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Boolean Algebra
Revision as of 17:39, 28 November 2015 by Jon (talk | contribs)

Boolean algebra (or less commonly symbolic logic) is a branch algebra that deals with only two logic values - 0 (corresponding to false) and 1 (corresponding to true).

Today, Boolean algebra is the primary mathematical tool used in designing modern digital systems. Switching functions are described using Boolean algebra since they deal with two discrete states - ON and OFF (or 1 and 0). Those functions are in turn implemented via transistors which act as switches, a natural implementation for representing Boolean algebra operations. Once primitive Boolean operation circuits such as NOT, AND, and OR gates are implemented, any conceivable system of logic can be implemented using them like Lego pieces.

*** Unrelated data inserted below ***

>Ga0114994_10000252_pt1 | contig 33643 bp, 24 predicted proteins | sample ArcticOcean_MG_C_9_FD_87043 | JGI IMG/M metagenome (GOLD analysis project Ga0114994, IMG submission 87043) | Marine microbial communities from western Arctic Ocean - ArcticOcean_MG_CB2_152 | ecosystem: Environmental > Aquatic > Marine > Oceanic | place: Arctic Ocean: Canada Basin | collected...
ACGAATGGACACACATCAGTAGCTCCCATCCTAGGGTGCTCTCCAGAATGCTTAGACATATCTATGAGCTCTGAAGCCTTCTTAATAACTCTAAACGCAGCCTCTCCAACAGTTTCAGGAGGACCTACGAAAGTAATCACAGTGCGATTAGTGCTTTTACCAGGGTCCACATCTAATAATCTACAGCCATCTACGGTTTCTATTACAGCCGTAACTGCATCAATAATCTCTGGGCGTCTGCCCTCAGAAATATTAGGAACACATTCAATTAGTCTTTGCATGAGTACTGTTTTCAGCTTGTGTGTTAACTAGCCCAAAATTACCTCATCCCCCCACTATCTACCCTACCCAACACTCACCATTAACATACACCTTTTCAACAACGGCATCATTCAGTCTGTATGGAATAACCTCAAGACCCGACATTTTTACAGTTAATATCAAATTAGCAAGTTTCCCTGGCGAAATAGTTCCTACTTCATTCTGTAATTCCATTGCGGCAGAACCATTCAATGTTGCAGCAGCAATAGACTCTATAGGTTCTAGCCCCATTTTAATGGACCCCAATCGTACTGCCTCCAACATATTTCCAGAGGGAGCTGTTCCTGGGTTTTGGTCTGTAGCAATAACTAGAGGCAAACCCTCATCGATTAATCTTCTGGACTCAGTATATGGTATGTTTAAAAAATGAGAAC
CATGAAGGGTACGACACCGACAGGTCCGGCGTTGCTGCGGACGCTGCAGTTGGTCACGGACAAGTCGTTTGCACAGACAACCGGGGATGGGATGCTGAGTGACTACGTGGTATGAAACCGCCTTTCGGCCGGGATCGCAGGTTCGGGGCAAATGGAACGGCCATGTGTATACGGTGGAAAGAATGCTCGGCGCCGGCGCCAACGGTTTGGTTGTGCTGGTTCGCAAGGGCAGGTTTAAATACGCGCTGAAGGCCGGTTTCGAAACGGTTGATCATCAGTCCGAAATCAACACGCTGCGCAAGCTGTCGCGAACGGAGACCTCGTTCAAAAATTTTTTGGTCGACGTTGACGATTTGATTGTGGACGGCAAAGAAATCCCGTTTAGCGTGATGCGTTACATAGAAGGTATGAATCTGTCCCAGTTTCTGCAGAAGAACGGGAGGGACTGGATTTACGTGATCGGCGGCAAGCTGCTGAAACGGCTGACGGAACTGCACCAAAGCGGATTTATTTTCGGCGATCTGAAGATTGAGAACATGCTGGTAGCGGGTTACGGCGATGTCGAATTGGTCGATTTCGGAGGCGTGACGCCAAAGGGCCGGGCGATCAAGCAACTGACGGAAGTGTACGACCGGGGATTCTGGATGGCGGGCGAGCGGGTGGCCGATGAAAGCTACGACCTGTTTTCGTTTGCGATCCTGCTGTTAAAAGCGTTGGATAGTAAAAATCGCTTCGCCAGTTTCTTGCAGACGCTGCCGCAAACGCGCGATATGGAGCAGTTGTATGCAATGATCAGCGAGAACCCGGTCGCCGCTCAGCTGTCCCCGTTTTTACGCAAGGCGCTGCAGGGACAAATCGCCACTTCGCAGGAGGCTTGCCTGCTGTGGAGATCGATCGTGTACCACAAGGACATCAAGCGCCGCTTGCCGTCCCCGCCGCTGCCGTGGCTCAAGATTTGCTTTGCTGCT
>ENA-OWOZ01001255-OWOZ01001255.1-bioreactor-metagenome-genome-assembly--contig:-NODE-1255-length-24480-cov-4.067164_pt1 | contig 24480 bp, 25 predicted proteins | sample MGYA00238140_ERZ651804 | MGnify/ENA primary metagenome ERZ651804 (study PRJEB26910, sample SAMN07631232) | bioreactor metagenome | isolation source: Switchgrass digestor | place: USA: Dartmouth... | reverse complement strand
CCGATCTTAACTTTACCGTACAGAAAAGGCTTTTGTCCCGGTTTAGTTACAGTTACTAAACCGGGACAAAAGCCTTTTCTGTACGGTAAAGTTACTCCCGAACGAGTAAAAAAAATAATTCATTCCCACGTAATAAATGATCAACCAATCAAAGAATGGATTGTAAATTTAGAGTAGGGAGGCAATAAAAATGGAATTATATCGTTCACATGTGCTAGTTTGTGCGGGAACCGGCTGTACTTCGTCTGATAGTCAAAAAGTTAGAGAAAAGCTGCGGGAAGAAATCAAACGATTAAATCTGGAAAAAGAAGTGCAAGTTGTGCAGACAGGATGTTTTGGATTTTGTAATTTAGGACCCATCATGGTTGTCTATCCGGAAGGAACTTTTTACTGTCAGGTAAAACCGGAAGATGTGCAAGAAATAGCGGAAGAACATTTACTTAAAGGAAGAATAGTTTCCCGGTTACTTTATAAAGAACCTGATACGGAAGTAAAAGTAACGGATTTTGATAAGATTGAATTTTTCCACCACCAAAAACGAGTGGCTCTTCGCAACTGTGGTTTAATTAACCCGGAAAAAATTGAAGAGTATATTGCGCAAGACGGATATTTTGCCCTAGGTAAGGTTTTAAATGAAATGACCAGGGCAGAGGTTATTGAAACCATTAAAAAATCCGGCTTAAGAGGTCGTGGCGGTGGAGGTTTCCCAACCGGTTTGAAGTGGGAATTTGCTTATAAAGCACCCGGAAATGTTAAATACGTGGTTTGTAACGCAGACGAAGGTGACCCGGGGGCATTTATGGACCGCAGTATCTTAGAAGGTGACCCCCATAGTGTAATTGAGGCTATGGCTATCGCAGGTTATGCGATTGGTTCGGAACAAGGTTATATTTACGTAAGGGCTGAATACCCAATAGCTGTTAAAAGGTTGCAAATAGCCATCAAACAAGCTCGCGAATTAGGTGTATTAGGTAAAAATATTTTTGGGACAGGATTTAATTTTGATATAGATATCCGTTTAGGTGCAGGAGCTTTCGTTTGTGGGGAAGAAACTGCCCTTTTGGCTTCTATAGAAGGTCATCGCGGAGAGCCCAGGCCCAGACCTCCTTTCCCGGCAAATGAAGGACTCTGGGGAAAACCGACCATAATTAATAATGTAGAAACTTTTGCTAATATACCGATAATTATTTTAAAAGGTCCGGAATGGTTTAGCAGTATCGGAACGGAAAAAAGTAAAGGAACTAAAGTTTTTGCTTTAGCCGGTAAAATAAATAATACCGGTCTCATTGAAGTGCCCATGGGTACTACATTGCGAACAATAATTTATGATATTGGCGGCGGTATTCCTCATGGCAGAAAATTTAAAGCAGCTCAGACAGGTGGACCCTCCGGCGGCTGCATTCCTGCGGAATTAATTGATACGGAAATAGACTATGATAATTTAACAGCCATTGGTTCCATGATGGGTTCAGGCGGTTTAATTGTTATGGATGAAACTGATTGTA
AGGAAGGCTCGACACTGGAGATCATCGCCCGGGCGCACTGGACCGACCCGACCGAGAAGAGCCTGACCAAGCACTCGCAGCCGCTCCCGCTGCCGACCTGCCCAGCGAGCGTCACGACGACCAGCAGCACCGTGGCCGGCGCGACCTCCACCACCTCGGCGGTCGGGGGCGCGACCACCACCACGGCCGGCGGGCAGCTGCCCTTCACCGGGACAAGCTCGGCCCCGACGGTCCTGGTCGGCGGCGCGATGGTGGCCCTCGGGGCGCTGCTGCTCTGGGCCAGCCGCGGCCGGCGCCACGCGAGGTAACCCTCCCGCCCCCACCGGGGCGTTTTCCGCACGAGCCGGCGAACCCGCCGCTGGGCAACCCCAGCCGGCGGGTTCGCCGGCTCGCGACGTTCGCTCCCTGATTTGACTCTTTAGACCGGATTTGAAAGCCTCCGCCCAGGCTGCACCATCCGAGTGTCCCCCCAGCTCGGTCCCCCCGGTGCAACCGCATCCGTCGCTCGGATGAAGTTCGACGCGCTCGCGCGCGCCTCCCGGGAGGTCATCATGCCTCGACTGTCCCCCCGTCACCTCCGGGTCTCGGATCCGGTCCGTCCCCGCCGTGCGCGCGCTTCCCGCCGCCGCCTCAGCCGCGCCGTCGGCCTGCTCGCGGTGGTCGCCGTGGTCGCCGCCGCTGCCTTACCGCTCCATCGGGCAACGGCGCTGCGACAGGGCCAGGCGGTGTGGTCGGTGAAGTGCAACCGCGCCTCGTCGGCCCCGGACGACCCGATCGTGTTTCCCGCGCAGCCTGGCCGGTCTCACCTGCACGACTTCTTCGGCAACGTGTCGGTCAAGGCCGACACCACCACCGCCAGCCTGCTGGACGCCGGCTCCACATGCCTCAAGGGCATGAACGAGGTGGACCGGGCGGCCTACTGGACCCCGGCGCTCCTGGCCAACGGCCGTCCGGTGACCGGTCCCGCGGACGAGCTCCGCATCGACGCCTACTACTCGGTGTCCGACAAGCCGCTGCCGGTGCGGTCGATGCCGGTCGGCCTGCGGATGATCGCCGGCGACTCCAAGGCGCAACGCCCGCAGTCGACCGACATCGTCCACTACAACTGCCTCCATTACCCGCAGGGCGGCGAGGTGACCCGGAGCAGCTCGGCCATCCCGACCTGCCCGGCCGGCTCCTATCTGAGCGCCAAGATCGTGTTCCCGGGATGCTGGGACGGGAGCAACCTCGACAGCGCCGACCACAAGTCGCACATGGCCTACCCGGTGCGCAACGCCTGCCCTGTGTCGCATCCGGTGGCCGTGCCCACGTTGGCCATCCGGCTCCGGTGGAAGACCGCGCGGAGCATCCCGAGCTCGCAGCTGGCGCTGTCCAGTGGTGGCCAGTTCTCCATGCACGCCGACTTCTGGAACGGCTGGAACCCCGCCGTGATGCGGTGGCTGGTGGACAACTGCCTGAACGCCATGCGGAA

Boolean algebra uses variables just like normal algebra. Those variables can only have one of two values - either a 0 or a 1. Variable are commonly represented as a single alphabet letter. While there is no one acceptable convention, a it's not uncommon to see letters such as Equation upper A comma upper B comma and upper C used for inputs and Equation upper P comma upper Q comma upper R comma and upper Z for output. That's also the convention used on WikiChip. Sometimes it's desired to represent the negated (opposite) value of a variable, that's often done with a bar or a tick (prime) above or next to the letter, for example Equation upper A overbar or Equation normal not-sign upper B although other values are possible.